Global ride-sharing major Uber has warned in its IPO filing that the company may never make profits as its operating expenses are likely to increase “significantly in the foreseeable future”.
The company filed for its Initial Public Offering (IPO) on Thursday and would be listed on the New York Stock Exchange (NYSE) under the symbol “UBER”.
“We have incurred significant losses since inception, including in the United States and other major markets. We expect our operating expenses to increase significantly in the foreseeable future, and we may not achieve profitability,” the company said in the “S-1” form or the IPO Prospectus submitted to the Securities and Exchanges Commission.
It further said that to remain competitive in certain markets, it has lowered the fares in the past and may continue to offer “significant driver incentives and consumer discounts and promotions”.
The decade-old company also warned that it may fail to develop and successfully commercialise autonomous vehicle technologies and expected that its competitors would develop such technologies before it.
“Such technologies may fail to perform as expected, or may be inferior to those developed by our competitors,” said the company in the IPO Prospectus.
Vietnamese startups are heading into the new year looking to avoid the mistakes of such companies as Uber and WeWork, which disappointed investors in 2019 for failing to turn a profit after so much buildup.
Investors and entrepreneurs in the communist nation are taking a more critical look at their businesses after seeing others get burned overseas. WeWork, which rents out shared workspaces, was seen as a cautionary tale of a startup that did not live up to expectations and was not profitable.
For years, investors were willing to back losing businesses to gain market share. But now, there is more scrutiny of new investments.
The Vietnam Innovative Startup Accelerator (VIISA) requires its technology startups to meet a list of benchmarks throughout their time in the program.
“Apart from very intuitive selection criteria that all applying startups have to go through, the program has introduced a new development measurement method, which helps us to capture the progress of startups that are accepted into VIISA,” Hieu Vo, a board member and chief financial officer at VIISA, said. “I think this process will bring out the best in each person for the particular business they have founded and committed to.”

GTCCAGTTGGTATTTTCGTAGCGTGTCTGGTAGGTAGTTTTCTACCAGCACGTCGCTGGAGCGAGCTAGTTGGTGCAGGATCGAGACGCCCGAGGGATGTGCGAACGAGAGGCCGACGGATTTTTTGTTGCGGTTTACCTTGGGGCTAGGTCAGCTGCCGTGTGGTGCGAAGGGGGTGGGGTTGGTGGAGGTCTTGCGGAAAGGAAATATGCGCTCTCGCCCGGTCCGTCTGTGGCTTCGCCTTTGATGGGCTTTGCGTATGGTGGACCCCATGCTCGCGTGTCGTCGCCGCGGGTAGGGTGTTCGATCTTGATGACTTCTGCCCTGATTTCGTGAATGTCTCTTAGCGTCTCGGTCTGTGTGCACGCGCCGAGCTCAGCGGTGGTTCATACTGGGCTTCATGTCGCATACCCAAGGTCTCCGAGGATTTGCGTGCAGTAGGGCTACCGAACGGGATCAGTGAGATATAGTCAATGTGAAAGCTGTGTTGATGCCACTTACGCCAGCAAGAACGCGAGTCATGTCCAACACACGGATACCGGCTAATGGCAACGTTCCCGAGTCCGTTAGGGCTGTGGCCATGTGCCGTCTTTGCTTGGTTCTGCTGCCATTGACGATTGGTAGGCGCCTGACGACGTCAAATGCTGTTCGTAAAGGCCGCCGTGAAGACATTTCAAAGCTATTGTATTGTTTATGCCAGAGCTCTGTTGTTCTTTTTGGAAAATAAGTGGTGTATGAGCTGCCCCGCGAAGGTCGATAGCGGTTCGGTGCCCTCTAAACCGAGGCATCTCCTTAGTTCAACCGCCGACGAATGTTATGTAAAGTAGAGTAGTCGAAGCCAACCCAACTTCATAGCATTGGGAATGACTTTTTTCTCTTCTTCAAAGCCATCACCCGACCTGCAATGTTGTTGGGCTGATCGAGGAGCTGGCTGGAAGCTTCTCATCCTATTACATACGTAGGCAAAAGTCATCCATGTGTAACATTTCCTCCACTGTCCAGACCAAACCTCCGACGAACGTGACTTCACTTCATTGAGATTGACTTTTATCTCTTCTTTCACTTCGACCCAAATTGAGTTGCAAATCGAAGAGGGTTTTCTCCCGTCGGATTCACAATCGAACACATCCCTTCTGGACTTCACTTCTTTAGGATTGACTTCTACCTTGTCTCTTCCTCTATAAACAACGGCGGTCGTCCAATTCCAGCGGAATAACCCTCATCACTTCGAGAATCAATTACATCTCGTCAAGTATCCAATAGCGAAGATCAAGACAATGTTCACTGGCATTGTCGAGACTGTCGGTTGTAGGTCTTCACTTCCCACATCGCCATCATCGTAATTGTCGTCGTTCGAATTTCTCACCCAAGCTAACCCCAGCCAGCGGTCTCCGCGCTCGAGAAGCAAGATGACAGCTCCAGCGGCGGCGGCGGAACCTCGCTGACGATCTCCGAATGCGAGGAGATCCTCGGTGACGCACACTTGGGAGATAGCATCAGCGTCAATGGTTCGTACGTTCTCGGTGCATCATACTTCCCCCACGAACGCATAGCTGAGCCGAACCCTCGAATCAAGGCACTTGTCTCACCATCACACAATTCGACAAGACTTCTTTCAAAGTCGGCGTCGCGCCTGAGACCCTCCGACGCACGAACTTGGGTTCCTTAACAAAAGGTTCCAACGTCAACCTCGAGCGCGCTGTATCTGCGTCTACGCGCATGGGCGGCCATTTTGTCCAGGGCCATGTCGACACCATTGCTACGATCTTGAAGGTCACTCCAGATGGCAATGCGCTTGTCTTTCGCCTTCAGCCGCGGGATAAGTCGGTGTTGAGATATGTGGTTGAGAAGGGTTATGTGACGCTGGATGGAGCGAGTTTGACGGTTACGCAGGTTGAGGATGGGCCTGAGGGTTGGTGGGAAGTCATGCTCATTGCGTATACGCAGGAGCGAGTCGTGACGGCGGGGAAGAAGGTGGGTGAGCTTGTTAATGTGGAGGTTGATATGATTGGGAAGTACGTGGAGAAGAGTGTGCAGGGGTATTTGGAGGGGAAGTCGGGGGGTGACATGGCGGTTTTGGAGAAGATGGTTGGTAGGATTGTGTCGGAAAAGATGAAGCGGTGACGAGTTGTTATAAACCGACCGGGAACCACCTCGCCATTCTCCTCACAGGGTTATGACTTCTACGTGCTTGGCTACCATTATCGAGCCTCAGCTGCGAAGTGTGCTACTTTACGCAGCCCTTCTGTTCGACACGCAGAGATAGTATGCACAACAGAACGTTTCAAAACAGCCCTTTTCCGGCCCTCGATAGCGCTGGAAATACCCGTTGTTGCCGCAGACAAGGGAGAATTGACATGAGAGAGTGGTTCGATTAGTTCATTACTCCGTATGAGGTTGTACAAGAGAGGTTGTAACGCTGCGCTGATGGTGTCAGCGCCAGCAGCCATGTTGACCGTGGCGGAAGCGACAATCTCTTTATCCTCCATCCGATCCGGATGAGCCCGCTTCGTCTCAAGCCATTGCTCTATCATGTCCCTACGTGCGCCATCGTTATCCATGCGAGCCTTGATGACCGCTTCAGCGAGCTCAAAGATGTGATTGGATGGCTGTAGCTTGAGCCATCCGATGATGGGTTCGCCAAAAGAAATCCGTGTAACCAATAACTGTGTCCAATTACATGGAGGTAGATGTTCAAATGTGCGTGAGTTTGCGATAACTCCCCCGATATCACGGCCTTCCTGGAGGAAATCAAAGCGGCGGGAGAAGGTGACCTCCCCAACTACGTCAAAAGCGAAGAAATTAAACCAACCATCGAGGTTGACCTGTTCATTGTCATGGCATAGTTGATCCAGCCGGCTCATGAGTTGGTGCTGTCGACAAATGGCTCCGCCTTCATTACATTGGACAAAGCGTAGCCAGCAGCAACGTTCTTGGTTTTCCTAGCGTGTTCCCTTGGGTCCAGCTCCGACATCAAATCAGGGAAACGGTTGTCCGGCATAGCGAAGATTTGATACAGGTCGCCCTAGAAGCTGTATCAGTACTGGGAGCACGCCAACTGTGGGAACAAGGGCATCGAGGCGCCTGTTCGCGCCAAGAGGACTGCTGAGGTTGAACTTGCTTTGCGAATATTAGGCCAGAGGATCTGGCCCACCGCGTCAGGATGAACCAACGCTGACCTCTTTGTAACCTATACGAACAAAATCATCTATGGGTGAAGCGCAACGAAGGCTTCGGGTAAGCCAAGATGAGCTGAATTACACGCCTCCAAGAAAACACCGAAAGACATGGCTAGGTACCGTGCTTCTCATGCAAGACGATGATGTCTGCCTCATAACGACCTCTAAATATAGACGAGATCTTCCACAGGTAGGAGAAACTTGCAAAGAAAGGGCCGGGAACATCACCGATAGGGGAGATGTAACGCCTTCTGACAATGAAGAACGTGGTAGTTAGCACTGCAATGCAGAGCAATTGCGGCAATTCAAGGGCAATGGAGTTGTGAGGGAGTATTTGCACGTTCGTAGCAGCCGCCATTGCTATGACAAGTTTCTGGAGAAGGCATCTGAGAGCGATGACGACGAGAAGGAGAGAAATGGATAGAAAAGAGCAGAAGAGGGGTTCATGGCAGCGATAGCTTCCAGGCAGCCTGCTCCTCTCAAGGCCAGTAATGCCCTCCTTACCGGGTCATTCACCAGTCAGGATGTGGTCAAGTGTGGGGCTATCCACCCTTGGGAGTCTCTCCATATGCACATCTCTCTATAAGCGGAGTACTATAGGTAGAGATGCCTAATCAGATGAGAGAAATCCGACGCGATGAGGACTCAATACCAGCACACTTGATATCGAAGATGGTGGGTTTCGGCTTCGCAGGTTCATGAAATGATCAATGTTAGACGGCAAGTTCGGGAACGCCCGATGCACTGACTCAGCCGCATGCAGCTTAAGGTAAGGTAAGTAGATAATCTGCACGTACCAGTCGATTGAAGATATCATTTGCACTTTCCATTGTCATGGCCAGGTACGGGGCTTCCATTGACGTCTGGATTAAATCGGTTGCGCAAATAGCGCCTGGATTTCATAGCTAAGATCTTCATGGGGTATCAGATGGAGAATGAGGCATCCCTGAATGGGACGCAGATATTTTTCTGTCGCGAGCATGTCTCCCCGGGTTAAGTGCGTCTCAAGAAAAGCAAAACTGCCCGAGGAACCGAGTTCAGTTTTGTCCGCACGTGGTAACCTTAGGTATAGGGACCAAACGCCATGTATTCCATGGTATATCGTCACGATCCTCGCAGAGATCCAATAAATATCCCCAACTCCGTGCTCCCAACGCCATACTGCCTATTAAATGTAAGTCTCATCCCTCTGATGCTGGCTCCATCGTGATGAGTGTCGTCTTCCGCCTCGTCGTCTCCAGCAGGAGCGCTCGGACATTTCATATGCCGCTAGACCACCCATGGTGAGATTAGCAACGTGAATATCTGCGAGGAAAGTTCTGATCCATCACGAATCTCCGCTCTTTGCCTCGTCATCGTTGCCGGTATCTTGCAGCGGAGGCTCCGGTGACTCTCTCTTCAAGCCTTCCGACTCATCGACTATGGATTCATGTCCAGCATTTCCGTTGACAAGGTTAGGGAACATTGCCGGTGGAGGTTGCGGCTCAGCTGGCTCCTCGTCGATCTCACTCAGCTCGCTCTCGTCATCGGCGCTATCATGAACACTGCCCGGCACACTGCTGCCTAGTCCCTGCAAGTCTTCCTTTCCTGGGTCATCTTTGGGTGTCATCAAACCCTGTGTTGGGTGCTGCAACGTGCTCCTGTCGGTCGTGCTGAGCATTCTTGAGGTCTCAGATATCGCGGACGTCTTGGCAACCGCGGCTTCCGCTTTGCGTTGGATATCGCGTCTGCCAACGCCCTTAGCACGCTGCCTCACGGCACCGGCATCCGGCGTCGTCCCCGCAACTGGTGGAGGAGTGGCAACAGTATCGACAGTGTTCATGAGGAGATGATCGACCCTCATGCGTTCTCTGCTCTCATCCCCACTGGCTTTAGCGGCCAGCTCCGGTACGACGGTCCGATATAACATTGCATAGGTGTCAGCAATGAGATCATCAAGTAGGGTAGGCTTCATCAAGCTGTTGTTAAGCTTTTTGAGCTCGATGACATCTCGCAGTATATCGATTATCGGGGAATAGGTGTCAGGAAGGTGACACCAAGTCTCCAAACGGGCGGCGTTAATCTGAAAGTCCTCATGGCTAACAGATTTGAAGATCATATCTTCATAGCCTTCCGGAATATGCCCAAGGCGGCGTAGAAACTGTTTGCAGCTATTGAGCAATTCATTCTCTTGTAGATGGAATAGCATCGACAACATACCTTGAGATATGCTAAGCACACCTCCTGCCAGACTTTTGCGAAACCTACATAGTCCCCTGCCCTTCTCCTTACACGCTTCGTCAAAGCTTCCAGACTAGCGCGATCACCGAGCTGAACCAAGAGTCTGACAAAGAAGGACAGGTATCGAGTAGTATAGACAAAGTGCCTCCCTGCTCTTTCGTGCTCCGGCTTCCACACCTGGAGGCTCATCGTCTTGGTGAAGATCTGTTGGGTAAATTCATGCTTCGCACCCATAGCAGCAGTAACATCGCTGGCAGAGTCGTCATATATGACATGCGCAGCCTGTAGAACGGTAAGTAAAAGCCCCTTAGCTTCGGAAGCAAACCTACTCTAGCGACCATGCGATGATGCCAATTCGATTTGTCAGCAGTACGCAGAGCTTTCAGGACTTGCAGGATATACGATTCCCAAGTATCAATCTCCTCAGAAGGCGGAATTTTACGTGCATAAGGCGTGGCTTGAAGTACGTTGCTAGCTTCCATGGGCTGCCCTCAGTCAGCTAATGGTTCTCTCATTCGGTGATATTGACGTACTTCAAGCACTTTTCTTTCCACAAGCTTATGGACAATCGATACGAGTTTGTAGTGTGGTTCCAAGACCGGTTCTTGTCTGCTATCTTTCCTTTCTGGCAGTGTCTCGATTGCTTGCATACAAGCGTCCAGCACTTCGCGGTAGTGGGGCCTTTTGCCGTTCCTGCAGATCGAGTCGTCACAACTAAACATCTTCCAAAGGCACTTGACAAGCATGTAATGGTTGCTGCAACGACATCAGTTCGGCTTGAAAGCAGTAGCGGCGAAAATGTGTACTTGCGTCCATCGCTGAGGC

Vo said his colleagues sit down with startups when they join the accelerator to discuss key performance indicators, or KPI, that will be set as goals. VIISA also does training for the young businesses so they have quantifiable skills, such as how to structure a business deal, or how to set up their accounting system.
Having metrics and ratings, Vo said, supports “both business performance, as well as personal transformation of founders.”
The founder as an individual has become a point of scrutiny for investors, who used to be more forgiving of an eccentric or aggressive founder, seen as part of the package to have a tech genius head an innovative business. But there has been a backlash among those who think too much permissiveness can damage a business, from the sexual misconduct amid the workplace culture of Uber, to the conflicts of interest in business decisions at WeWork.
It helps to not just think short term and to have an outside perspective, according to Pham Manh Ha, founder and chief executive officer of Beekrowd, an investment platform in Ho Chi Minh City.
“As a first-time founder, it seems impossible for us to look beyond the first six months to a year of our business,” he said, adding that experienced third parties can help businesses take the long view. “They stand outside the trees that are blocking us from seeing the forest.”
To see the forest, Vietnamese businesses like his are taking a more measured approach. Vietnam has seen an escalation of tech startups, as investors have rushed to put their money to work and take advantage of the economy’s fast growth.
They also remember the dot-com bubble in the United States, and the more recent global tech bubble, two reminders for caution. (VOA)